A fiscal injection of €100bn should help to boost growth as unemployment rises and businesses go under, although much will depend on how quickly the programmes can be implemented and money disbursed. With 20 months to go before the presidential election, Mr Macron is also counting on it to flesh out his pitch to voters as the modern leader who transcends traditional left-right classification. Competitiveness and re-industrialisation will appeal to the right. A third of the stimulus package is expected to go to energy efficiency and low carbon technologies, which will please green voters (and Brussels).
Billions of euros will also be poured into apprenticeships, training schemes and hiring subsidies for the young and reskilling programmes for the unemployed, underscoring Mr Macron’s commitment to social cohesion. France is also extending its coronavirus furlough subsidy scheme but focusing it on activities still constrained by social distancing requirements, such as entertainment and hospitality, which could help avoid so-called zombie jobs in other sectors.
The French government hopes that its stimulus will by 2022 return national output to end-of-2019 levels after an expected contraction of 11 per cent this year, one of the worst slumps in the eurozone. Mr Macron is counting on it to return him to the Elysée Palace for a second term.
Chart du jour: Germany fuels green bond interest
Investors queued up to buy Germany’s first ever green bond on Wednesday, as the eurozone’s safest borrower took advantage of surging interest in environmentally friendly investment. (FT)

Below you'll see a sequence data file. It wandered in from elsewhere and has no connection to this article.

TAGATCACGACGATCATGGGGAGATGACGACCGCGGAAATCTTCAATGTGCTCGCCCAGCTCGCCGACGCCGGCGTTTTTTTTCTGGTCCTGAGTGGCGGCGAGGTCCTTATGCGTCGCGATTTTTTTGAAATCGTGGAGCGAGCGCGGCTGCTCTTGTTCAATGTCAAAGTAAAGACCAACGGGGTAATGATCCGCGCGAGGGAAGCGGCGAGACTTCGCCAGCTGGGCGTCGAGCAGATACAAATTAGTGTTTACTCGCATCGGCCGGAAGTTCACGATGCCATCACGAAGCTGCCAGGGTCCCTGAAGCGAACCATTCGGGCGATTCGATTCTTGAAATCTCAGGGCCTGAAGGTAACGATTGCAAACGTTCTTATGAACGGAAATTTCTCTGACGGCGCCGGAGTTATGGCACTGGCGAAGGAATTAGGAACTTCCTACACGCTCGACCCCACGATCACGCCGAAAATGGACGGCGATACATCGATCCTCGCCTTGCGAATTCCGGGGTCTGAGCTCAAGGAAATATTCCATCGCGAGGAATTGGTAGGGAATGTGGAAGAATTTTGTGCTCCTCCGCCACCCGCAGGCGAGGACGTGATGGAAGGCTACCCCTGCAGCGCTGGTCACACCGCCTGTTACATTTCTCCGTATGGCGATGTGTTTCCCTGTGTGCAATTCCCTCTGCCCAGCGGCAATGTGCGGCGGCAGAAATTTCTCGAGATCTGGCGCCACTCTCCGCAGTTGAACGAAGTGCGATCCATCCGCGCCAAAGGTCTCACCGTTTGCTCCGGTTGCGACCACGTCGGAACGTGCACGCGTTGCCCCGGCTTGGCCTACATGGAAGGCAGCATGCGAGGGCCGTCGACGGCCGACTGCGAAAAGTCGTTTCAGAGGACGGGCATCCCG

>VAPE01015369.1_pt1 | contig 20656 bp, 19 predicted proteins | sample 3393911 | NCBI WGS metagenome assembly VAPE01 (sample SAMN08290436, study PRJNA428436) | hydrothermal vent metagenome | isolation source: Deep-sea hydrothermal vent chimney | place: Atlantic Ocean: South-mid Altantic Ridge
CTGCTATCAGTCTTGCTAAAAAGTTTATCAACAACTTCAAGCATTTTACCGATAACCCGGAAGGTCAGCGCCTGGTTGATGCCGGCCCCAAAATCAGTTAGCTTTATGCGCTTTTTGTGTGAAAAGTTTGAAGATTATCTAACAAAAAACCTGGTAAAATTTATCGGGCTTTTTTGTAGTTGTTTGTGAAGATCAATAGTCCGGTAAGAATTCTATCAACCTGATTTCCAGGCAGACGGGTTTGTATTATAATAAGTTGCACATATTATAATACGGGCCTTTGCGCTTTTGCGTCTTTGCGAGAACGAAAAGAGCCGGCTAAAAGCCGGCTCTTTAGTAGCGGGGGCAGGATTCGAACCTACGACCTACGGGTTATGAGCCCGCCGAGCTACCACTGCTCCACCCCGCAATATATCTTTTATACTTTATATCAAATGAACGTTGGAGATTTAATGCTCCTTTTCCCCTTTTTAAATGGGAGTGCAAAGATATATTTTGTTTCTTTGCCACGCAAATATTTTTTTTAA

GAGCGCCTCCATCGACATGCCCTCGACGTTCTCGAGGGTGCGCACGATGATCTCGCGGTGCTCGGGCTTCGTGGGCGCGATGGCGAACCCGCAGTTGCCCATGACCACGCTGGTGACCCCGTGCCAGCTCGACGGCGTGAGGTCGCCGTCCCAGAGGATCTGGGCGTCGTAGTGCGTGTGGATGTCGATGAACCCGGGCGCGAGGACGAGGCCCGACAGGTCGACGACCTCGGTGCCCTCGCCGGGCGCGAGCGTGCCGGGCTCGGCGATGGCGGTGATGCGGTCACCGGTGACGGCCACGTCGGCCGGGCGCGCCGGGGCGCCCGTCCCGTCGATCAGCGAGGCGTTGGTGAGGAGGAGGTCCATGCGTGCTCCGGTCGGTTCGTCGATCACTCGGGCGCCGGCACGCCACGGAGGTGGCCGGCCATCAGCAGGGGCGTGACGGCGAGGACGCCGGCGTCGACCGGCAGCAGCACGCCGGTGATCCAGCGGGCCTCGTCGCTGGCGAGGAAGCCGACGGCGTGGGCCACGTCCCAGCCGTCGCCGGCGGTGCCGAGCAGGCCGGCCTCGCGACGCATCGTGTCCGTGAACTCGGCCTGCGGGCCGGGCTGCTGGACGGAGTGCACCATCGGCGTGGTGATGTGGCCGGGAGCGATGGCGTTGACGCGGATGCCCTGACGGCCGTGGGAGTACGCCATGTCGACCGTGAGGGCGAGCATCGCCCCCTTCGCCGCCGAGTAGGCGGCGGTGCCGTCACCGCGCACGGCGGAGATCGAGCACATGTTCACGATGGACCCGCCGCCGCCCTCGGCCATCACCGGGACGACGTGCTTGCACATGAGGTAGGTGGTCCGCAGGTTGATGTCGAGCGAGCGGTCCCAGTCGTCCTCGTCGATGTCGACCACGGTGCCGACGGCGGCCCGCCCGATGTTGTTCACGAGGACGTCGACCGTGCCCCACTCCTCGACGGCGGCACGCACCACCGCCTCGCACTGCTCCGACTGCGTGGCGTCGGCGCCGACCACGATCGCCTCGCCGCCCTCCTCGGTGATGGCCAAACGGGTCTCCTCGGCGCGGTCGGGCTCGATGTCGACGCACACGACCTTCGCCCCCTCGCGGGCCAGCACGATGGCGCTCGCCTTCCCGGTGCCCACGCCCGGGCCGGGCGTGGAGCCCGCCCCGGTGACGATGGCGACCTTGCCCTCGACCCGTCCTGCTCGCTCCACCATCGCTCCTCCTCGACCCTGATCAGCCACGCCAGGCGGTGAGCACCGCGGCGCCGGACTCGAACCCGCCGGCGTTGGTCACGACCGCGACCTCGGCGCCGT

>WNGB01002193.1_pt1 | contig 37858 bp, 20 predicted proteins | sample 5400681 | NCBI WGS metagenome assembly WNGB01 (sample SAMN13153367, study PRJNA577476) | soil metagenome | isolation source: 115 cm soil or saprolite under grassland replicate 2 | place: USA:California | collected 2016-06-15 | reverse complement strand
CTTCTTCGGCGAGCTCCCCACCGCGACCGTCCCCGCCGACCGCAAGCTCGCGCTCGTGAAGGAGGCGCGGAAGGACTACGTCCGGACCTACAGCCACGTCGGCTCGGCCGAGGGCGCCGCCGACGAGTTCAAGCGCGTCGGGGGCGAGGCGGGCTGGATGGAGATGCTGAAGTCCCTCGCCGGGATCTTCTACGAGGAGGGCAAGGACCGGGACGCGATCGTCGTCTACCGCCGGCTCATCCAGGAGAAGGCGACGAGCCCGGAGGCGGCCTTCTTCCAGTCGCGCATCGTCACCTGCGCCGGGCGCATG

Elsewhere in Brussels
Olaf Scholz, the German finance minister, struck an upbeat tone about global talks aimed at an agreement on digital taxation on Wednesday, expressing hope there could be a blueprint in the autumn via talks being conducted under the auspices of the OECD. Speaking to the European parliament, Mr Scholz also stressed the need for the EU to agree on fresh revenue lines to fund the €750bn of borrowing it will conduct under the recovery plan, highlighting potential levies such as a Financial Transactions Tax.
State of the union
Ursula von der Leyen’s plans for her annual address to the European parliament are firming up following Wednesday’s seminar with her political team. According to officials, eye-catching initiatives set to be flagged in her “state of the union” speech later this month include a policy package on migration (initially planned for early 2020), proposals defining a 2030 climate target, an action plan to counter racism and a policy paper on how to make sure governments do not squander the EU’s post-Covid recovery and resilience fund.
Angela Merkel said Alexei Navalny, the Russian opposition activist, had been poisoned with the chemical nerve agent novichok in an attempt to murder him (FT)
Michel Barnier has accused the UK of “shunning” EU proposals to unblock Brexit talks (FT)
US secretary of state Mike Pompeo has called for a reduction of tensions in the eastern Mediterranean as Greece and Turkey square off (Kathimerini)
Top policymakers at the European Central Bank have warned that the euro’s appreciation risks weighing down the recovery (FT)
Coming up on Thursday
Germany economy minister Peter Altmaier will appear before the European parliament’s international trade committee. Parliament’s environment committee votes on upgrading the union’s civil protection system. EU’s political and security committee meets.